Summer 2007

Science and Environment

Interview

An Astronomer Attempts to Explain Spirituality

Dan Cloer

According to astronomer Nahum Arav, an astrophysics research professor at the University of Colorado, science is opening the way to a new form of human spirituality. Based on a sense of evolutionary connectedness to a changing and growing universe, this new spirituality, if fully realized, would transcend ancient ideas of a supernatural creator.

Arav, who studies the dynamics of quasars and their role in the development of galaxies, talked about science and spirituality with Vision contributor Dan Cloer.
 

DC You have said that “the human mind is desperate to believe.” What do you mean?

NA If you look at that from a scientific, evolutionary view, you can see that there is a very strong advantage to intelligent beings that believe in the supernatural. We had a huge advantage in evolution once we developed brains and consciousness and an ability to understand things. But with that came a huge liability. Once we became self-aware, we also became aware that everything we are doing on a personal level is for naught—we will die one day.

One of the ways to get around that is to develop a very strong system of beliefs that transcends the natural world. The most common thing for all human societies on this planet is some sort of supernatural belief. It was extraordinarily necessary, because it is very difficult for people to live in an arbitrary and aimless universe.

DC So when you speak of a “spiritual equivalence,” you’re concerned with the underlying commonalities that all humans share in their various belief systems.

NA Yes. It is very obvious that the spiritual beliefs that people practice are coming from their own family and community; it all comes from their nurturing environment. What I have tried to convey with the principle of spiritual equivalence is a simple but powerful idea: that people are in a better spiritual place if they are less judgmental and divisive. Equivalence would create a moral connection and more uniform relationship with all other spiritualities. We need to apply objective standards to our beliefs and accept the “good” that is found in all religious tradition. This is more productive than finding the differences and “unique truths” that make mine right and yours wrong.

DC Some vehement voices in science call all religion wrong—Richard Dawkins and Christopher Hitchens, for example. Do you share that view?

NA I think Dawkins and Hitchens are speaking against the dogma, divisiveness and self-righteousness that organized religions can cause. As for myself, I think we are very spiritual beings, and religion can have a powerful and positive effect on our lives.

DC Along the way, though, there is a friction between religion and science. Religion is an authority-based enterprise, but science is an authority-destroying, skeptical system. How do we overcome this to move forward?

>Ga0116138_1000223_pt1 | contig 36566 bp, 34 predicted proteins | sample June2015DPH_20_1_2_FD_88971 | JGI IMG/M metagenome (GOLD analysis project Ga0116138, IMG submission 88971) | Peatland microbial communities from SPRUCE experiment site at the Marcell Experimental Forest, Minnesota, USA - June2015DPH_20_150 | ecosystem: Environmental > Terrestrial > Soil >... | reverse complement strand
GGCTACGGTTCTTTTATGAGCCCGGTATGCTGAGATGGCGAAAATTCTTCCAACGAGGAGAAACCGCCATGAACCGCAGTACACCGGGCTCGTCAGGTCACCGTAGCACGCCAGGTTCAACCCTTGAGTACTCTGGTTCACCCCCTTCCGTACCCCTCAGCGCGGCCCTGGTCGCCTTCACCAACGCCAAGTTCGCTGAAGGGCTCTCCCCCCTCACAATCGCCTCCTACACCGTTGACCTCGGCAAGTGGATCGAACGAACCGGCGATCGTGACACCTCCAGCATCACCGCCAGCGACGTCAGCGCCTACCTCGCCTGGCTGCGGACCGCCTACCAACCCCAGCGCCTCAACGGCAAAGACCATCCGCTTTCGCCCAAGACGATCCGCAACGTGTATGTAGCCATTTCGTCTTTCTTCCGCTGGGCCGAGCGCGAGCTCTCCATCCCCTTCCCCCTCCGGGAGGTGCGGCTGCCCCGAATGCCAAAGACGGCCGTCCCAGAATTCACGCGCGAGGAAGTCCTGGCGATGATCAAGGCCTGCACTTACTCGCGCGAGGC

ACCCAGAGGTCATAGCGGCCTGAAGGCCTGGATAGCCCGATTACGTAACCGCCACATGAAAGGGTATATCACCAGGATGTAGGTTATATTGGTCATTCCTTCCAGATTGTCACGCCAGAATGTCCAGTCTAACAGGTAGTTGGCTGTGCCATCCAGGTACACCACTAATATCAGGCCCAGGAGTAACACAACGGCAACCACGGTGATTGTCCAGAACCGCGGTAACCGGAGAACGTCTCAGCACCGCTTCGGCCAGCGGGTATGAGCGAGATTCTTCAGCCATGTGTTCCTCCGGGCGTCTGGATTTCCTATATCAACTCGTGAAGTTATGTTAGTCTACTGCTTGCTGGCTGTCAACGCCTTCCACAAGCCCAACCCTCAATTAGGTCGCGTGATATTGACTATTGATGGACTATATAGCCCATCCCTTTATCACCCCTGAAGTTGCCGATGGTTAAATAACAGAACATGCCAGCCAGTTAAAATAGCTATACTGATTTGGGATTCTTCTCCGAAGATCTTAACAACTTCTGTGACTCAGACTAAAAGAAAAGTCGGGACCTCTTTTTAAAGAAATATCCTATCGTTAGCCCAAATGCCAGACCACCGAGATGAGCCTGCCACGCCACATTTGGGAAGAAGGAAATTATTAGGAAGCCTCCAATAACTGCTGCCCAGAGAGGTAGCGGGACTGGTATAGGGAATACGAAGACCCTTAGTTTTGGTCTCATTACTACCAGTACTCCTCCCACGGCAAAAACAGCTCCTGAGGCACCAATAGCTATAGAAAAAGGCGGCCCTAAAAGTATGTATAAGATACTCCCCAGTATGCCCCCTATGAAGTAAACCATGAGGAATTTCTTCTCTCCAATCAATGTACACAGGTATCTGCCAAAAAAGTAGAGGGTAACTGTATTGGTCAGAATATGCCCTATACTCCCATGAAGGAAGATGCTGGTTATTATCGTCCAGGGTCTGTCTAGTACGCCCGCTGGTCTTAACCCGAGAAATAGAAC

NA The ongoing battle between science and religion is embedded in history and politics. My view is that up to about 500 years ago we simply did not know anything about the material world. Because we knew so little, we all needed some frame of reference in order that the world would not be simply arbitrary and capricious. Religion filled the void for everyone by coming up with stories of how things started, or the meaning of plagues and diseases and things like that.

Then something dramatic happened philosophically and factually: we found a way, a method that can explain the material world gradually better and better. Ever since then, the religious authorities of all religions have incited a battle to keep their influence: “We said it’s this way. You can’t come and tell us that it is something else.” The truth of the matter is that, in factual and material things, I would advocate that it is rather silly for any religion to take a strong stand, because every single time that has happened over the last 500 years, the religious stand has lost.

DC Is this another way of saying that we need to get away from treating God as a placeholder for the things we don’t know?

NA Someone pointed out that when people are fighting this battle [between science and religion], they often say that “because you don’t know what caused the big bang, therefore there is the proof of God.” People once said the same things about diseases, weather and lightning. Theological and religious people who say these things are putting themselves in danger, because when one connects the dots, their religion, in that sense, is just the sum of all our ignorance.

DC I heard you say in an interview that it is “good to have friends in the sky.” The implication was that as long as these friends were the constellations identified by the Arabs and the Greeks, this was okay. But to imagine there is more is not okay?

NA The metaphor of having friends in the sky is very powerful for all of us. Having the stars and constellations as my friends in the sky is my way of feeling connected and drawing support and comfort from the awesome display above us. I have no qualms with people who envision their god or higher power in the sky.

DC Can more physical knowledge, a greater sense of the universe, really satisfy our need to believe?

NA I doubt that science will ever be able to give us the spiritual and emotional things we crave. So I think faith will always be with us. I only hope that we can channel this in our evolving spirituality in such a way that we weed out the bad things in old traditional religion and keep spiritual and emotional things that are good for us. I don’t see any problem in an evolving and changing spirituality, but I am speaking as a scientist who never sees anything except a changing picture.